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Topic: Building an Equation to find (Maximum Y) ie Highest Point on a curve!
Replies: 14   Last Post: Sep 14, 2013 3:40 PM

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 Thomas Nordhaus Posts: 433 Registered: 12/13/04
Re: Building an Equation to find (Maximum Y) ie Highest Point on
a curve!

Posted: Sep 13, 2013 4:58 AM
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Am 13.09.2013 03:15, schrieb mervynmccrabbe@gmail.com:
>> Just interchange x and y, then get Max y for the new equation.
>
> x^4 + y^4 + A(x^2) - A(y^2) + 2(x^2)(y^2) - Bxy + C = 0
>
> By substituting x for y the above equation becomes :-
> x^4 + y^4 - A(x^2) + A(y^2) + 2(x^2)(y^2) - Bxy + C = 0
>
> So presumably the new dy/dx becomes:-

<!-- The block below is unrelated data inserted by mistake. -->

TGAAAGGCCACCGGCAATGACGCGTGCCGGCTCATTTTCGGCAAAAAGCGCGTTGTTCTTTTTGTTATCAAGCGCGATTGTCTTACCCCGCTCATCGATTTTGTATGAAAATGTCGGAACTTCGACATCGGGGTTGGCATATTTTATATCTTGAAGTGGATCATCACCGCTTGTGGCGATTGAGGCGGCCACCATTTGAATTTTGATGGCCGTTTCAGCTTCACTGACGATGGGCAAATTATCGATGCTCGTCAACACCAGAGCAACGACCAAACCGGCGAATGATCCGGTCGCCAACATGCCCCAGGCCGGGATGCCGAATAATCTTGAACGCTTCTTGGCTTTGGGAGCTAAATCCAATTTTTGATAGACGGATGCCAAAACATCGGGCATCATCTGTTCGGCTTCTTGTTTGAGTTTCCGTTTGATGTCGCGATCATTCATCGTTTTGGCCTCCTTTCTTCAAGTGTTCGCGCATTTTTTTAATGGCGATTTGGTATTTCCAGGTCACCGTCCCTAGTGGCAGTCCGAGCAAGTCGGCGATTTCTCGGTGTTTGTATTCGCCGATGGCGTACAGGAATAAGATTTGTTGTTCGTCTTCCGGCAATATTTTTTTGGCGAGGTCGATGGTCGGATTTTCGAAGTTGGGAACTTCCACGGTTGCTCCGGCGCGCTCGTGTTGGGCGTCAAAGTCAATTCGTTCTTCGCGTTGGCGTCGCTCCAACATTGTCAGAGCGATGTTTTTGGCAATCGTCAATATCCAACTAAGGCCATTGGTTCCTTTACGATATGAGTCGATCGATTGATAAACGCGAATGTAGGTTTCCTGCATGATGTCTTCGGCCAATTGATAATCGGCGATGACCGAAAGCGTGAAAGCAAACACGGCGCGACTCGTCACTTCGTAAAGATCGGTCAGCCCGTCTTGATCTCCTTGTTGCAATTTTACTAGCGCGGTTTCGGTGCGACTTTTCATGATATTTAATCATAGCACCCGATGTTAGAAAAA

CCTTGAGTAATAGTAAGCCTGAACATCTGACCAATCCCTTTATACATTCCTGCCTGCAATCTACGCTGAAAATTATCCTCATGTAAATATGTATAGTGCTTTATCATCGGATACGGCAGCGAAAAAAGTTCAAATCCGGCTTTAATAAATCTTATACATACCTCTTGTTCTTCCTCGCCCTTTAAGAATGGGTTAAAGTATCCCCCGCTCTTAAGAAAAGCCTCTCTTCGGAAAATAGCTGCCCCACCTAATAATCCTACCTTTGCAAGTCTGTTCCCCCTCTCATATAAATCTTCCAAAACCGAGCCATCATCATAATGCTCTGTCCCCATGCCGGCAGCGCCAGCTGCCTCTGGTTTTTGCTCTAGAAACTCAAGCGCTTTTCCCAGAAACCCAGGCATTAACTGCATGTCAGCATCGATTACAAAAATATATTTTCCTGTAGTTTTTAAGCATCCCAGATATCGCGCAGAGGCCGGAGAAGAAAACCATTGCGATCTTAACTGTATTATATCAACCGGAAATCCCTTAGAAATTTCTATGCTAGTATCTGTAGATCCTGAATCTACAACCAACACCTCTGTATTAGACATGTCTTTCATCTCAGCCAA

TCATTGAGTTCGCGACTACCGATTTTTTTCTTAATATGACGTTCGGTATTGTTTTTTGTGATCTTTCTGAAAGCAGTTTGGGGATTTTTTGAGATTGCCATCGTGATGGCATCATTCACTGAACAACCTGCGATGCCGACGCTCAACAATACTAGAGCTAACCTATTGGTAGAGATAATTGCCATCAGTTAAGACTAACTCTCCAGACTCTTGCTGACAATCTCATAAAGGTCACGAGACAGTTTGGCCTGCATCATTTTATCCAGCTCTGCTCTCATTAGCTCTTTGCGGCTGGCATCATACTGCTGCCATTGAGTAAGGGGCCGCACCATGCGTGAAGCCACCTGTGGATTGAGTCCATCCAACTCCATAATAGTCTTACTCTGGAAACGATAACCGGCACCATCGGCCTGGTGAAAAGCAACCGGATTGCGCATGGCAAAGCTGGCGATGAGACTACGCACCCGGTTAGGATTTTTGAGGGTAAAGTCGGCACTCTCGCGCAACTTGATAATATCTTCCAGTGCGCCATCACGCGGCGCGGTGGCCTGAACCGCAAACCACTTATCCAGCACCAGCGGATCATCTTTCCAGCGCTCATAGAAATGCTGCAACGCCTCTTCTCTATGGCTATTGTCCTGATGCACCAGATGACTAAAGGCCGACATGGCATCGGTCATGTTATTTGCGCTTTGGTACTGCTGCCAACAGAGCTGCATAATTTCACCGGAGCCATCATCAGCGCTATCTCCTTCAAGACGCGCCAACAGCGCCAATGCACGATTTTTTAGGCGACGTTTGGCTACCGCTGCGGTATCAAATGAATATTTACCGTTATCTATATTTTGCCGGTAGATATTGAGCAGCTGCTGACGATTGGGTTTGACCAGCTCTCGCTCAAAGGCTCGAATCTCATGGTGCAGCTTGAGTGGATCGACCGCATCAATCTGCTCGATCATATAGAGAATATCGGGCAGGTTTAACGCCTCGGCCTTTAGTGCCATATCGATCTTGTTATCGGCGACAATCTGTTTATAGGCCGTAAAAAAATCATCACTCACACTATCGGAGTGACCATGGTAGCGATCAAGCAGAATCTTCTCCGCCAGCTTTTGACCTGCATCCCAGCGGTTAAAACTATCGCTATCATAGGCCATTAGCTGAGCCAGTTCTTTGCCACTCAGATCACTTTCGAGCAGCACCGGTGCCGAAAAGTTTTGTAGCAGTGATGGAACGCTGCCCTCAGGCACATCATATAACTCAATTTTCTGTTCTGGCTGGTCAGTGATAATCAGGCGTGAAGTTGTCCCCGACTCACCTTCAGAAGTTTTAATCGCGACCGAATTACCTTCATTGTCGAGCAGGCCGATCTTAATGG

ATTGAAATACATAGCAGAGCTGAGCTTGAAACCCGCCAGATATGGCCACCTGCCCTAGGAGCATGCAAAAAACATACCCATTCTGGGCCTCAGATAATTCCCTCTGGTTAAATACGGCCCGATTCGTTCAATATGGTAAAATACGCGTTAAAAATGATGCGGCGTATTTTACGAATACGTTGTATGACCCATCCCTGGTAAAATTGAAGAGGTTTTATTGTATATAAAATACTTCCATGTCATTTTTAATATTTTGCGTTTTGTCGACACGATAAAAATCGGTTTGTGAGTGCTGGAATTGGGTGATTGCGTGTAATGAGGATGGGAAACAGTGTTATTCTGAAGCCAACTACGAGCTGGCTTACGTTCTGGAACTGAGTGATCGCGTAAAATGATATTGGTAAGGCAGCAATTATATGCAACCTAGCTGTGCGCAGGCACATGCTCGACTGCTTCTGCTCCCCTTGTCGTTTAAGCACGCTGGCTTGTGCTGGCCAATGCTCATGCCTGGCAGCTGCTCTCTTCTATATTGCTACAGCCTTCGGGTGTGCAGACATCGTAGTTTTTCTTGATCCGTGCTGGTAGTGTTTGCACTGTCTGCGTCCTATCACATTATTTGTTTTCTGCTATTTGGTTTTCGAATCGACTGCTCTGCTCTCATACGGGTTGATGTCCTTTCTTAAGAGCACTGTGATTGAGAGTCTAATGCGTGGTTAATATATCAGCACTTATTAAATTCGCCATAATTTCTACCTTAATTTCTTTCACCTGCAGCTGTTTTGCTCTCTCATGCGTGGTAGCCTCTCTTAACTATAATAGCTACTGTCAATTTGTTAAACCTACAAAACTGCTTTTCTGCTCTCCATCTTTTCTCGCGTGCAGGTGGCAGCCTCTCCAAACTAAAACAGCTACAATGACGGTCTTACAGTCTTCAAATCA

> dy/dx = -(4x^3 - 2ax + 4xy^2 - by)/(4y^3 + 2ay + 4x^2 y - bx)
>
> and in turn giving
> 4x^3 - 2ax + 4x(y^2) - by = 0

4x^3 - 2Ax + 4x(y^2) - By = 0

> as the equation to be merged with the xy-altered equation:-
> x^4 + y^4 - A(x^2) + A(y^2) + 2(x^2)(y^2) - Bxy + C = 0
>
> Even if i'm right so far, I am again lost in finding the equivalent of
> quasi's solution to the original equation.

Look closer: The only difference in the set of equations is that A is
replaced by -A. Now look at the coefficients d8, d6, d4, d2, d0 from
quasi's equation for y. What happens when you replace A by -A:

d8 -> d8 (nothing changes because of only even powers in A)
d6 -> -d6 (switch sign because of only odd powers in A)
d4 -> d4
d2 -> -d2
d0 -> d0.

So your equation for x becomes:

d8*x^8 - d6*x^6 + d4*x^4 - d2*x^2 + d0 = 0.

This is the power of symmetry ;-)

--
Thomas Nordhaus

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